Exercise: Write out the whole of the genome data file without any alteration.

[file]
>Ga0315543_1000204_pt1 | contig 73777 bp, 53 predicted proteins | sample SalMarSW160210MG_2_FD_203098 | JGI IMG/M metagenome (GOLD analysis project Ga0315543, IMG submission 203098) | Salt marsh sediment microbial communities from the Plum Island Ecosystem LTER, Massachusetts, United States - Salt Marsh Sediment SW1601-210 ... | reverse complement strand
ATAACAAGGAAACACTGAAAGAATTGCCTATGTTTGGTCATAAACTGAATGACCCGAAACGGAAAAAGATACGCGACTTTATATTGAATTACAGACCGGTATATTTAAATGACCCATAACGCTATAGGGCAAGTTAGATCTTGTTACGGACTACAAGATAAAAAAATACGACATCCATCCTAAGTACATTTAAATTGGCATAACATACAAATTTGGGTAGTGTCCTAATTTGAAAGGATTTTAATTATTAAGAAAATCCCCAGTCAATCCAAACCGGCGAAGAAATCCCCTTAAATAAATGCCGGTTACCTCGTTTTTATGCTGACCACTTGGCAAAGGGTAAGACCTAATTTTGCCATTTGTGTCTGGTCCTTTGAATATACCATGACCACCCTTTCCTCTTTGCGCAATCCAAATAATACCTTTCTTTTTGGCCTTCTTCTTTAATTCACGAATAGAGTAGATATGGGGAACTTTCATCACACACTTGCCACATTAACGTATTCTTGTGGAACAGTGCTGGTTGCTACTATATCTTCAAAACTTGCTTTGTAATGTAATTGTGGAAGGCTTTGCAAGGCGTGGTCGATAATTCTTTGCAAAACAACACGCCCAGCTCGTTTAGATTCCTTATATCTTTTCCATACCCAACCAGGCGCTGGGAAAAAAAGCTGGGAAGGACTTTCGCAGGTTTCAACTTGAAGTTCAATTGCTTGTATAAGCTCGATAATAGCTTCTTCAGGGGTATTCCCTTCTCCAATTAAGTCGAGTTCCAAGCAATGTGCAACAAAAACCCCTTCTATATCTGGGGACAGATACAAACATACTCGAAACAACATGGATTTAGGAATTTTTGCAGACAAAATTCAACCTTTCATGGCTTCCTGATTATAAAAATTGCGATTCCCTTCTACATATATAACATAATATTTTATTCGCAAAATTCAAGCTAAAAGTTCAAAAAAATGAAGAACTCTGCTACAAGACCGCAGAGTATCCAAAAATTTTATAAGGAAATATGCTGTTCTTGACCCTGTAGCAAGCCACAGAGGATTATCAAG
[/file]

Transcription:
>Ga0315543_1000204_pt1 | contig 73777 bp, 53 predicted proteins | sample SalMarSW160210MG_2_FD_203098 | JGI IMG/M metagenome (GOLD analysis project Ga0315543, IMG submission 203098) | Salt marsh sediment microbial communities from the Plum Island Ecosystem LTER, Massachusetts, United States - Salt Marsh Sediment SW1601-210 ... | reverse complement strand
ATAACAAGGAAACACTGAAAGAATTGCCTATGTTTGGTCATAAACTGAATGACCCGAAACGGAAAAAGATACGCGACTTTATATTGAATTACAGACCGGTATATTTAAATGACCCATAACGCTATAGGGCAAGTTAGATCTTGTTACGGACTACAAGATAAAAAAATACGACATCCATCCTAAGTACATTTAAATTGGCATAACATACAAATTTGGGTAGTGTCCTAATTTGAAAGGATTTTAATTATTAAGAAAATCCCCAGTCAATCCAAACCGGCGAAGAAATCCCCTTAAATAAATGCCGGTTACCTCGTTTTTATGCTGACCACTTGGCAAAGGGTAAGACCTAATTTTGCCATTTGTGTCTGGTCCTTTGAATATACCATGACCACCCTTTCCTCTTTGCGCAATCCAAATAATACCTTTCTTTTTGGCCTTCTTCTTTAATTCACGAATAGAGTAGATATGGGGAACTTTCATCACACACTTGCCACATTAACGTATTCTTGTGGAACAGTGCTGGTTGCTACTATATCTTCAAAACTTGCTTTGTAATGTAATTGTGGAAGGCTTTGCAAGGCGTGGTCGATAATTCTTTGCAAAACAACACGCCCAGCTCGTTTAGATTCCTTATATCTTTTCCATACCCAACCAGGCGCTGGGAAAAAAAGCTGGGAAGGACTTTCGCAGGTTTCAACTTGAAGTTCAATTGCTTGTATAAGCTCGATAATAGCTTCTTCAGGGGTATTCCCTTCTCCAATTAAGTCGAGTTCCAAGCAATGTGCAACAAAAACCCCTTCTATATCTGGGGACAGATACAAACATACTCGAAACAACATGGATTTAGGAATTTTTGCAGACAAAATTCAACCTTTCATGGCTTCCTGATTATAAAAATTGCGATTCCCTTCTACATATATAACATAATATTTTATTCGCAAAATTCAAGCTAAAAGTTCAAAAAAATGAAGAACTCTGCTACAAGACCGCAGAGTATCCAAAAATTTTATAAGGAAATATGCTGTTCTTGACCCTGTAGCAAGCCACAGAGGATTATCAAG